The different methods of 'dimming'. Which do you want to use?
Dimming is the process of controlling the amount of electrical power supplied to a light source. The four most popular methods for dimming LED lights are:
1) 0-10 Volt dimming
2) PWM (Pulse Width Modulation) dimming
3) Forward-Phase dimming (sometimes referred to a “Triac” or Incandescent Dimming) and
4) Reverse-Phase dimming (sometimes referred to as an ELV or Electronic Low Voltage Dimming).
5) Plain Ol resistor
0-10 Volt dimming
This method can be thought of like a network protocol. This was used as an early fluorescent dimming system and still used today, 0-10V dimming has been adapted to become a reliable LED dimming control protocol. And like many protocols, it is a signal, so you need to have a driver that is capable of processing this signal either wirelessly or with a separate wire run from controls to the driver. Sometimes you may see 0-10V and 1-10V, the difference being the light either being fully off or at 32% brightness. Mainly used in industrial controls and theatrical lighting, not readily used by the hobbyist.
PWM is a dimming method that is prevalent in LED lighting systems that use constant-current drivers, usually DC (Direct Current). This technique works by adjusting the duty cycle of the current, resulting in changes to the average current in the LED. The dimming is actually produced by turning on and off the LED current for short periods of time. The on/off frequency has to be faster than what the eye can perceive so as not to cause a flickering effect (typically over 100Hz). PWM dimming can be achieved a number of ways: one is by adjusting the voltage or by directly modifying the PWM duty signal.
Leading Edge dimming is where it cuts off the front edge of the half cycle as the AC waveform begins right after it crosses zero and is related to triac type of dimming methods for AC sources. It produces a rush of voltage every half cycle, resulting in a rush of current to the light source. As you can see it basically produces the same type of effect as a PWM dimmer but using AC. Once again this is not widely used in hobbyist lighting methods and are used extensively for incandescent and halogens and now LEDs.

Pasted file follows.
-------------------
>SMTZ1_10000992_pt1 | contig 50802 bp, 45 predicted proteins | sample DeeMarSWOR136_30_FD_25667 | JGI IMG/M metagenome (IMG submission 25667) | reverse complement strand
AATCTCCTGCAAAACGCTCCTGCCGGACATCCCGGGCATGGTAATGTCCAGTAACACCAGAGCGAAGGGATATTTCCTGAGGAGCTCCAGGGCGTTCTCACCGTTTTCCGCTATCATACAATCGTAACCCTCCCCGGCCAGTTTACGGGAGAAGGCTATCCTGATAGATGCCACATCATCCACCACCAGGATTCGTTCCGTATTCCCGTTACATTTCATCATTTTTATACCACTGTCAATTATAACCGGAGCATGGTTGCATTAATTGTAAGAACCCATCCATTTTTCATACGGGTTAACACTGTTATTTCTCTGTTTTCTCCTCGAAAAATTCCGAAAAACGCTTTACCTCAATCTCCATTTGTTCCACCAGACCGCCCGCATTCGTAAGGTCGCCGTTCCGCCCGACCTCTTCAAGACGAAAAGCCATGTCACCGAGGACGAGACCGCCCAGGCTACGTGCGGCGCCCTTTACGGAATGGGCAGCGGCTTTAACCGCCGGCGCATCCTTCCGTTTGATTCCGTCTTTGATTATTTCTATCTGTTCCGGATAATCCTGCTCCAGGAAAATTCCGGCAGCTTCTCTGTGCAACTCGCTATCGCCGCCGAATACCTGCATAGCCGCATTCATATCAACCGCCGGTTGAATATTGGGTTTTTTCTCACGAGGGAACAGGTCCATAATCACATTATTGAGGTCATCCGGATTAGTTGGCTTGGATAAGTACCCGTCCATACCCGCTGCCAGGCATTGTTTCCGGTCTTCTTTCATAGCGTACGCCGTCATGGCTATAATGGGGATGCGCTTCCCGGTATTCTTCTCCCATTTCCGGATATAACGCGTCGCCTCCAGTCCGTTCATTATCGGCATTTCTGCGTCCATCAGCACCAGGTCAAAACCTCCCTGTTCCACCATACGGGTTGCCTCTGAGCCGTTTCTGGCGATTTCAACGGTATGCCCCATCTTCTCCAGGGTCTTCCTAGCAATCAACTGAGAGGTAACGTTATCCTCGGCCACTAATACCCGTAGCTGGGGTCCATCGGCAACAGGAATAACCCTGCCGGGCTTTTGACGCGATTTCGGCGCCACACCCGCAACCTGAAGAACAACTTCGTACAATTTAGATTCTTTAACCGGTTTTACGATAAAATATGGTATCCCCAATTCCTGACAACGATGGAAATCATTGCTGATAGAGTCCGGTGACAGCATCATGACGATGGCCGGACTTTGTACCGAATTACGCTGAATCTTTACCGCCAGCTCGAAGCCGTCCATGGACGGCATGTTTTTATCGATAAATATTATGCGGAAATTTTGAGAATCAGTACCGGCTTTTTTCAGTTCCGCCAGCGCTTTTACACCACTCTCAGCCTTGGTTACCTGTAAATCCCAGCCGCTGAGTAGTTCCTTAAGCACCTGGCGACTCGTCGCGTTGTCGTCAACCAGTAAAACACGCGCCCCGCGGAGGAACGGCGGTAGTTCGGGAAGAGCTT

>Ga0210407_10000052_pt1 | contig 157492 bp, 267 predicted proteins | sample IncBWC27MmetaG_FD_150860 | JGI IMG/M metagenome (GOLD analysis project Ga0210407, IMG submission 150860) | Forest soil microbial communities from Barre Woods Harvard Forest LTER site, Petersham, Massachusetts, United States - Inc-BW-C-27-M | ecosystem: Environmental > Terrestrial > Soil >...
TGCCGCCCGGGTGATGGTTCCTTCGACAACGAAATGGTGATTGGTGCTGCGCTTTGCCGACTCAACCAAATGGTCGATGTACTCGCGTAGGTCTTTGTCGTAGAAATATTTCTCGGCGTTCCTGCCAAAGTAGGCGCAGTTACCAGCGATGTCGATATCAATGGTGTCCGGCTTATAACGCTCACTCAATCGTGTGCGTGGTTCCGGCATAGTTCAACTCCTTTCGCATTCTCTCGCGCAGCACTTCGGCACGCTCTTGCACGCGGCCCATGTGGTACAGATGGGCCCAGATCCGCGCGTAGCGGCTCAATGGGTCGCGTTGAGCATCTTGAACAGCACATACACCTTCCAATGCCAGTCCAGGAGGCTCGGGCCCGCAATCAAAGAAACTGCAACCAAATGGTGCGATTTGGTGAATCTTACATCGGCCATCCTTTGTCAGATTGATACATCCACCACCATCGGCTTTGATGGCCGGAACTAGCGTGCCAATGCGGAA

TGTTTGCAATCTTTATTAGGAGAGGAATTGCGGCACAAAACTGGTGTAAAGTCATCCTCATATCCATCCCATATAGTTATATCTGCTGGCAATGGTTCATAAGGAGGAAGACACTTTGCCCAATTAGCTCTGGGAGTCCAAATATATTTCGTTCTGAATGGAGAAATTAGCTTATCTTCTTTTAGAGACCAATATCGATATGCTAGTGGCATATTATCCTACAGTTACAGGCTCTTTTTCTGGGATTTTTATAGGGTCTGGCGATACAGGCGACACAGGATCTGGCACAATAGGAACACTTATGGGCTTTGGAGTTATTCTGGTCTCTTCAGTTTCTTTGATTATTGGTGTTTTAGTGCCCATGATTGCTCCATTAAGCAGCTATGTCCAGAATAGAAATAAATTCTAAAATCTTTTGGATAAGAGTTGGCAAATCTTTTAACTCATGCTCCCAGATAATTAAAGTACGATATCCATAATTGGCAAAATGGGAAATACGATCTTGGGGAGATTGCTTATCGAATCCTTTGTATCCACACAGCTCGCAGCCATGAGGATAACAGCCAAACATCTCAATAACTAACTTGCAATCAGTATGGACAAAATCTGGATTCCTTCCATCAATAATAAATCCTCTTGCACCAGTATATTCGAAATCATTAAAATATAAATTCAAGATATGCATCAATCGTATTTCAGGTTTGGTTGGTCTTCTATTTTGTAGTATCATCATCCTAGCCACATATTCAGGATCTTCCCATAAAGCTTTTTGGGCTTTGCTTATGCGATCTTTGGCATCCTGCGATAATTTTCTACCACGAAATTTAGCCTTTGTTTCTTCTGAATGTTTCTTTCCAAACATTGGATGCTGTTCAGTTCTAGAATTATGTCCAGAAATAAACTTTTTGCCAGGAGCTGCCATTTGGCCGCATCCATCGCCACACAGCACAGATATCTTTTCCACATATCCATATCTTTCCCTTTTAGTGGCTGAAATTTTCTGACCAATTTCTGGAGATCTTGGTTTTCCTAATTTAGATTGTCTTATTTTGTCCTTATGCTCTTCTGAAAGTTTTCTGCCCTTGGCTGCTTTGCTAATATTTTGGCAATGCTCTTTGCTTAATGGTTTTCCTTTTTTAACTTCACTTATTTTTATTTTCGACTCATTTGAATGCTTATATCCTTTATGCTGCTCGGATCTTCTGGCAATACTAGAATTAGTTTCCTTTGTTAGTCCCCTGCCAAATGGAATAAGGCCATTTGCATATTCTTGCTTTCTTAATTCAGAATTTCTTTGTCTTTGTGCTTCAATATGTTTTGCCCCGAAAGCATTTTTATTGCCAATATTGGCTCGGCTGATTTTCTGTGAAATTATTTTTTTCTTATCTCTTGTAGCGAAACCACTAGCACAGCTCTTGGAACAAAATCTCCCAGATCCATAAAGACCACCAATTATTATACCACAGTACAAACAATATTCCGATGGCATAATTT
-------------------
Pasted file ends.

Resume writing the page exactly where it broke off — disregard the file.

This is just the opposite of the previous edge type dimming method, the differences being one, not being able to handle as much wattage as a Leading-Edge dimmer and two, using MOSFET's (Metal Oxide Semiconductor Field Effect Transistors) or IGBT's (Insulated Gate Bipolar Transistors) switches rather than a TRIAC and coil which can make the unit itself more expensive. Once again this is not readily used in hobbyist lighting schemes.
Plain Ol Resistor Dimming
In the early days of dimming circuits, switches had a pretty straightforward solution to adjusting light levels, which was a plain old variable resistor. An ordinary resistor is just a piece of material that doesn't conduct electrical current well or it offers a lot of resistance to moving electrical charge. A variable resistor consists of a piece of resistive material, a stationary contact arm and a moving contact arm. As the charge works to move through the resistor, energy is lost in the form of heat. When you put a resistor in a series circuit, the resistor's energy consumption causes a voltage drop in the circuit, decreasing the energy available to other loads (the light bulb, for example). Decreased voltage across the light bulb reduces its light output. The problem with this solution is that you end up using a lot of energy to heat the resistor, which doesn't help you light up the room but still costs you. In addition to be being inefficient, it was cumbersome and potentially dangerous, since the variable resistor releases a substantial amount of heat. Something you do not want in a tight spaces of a model!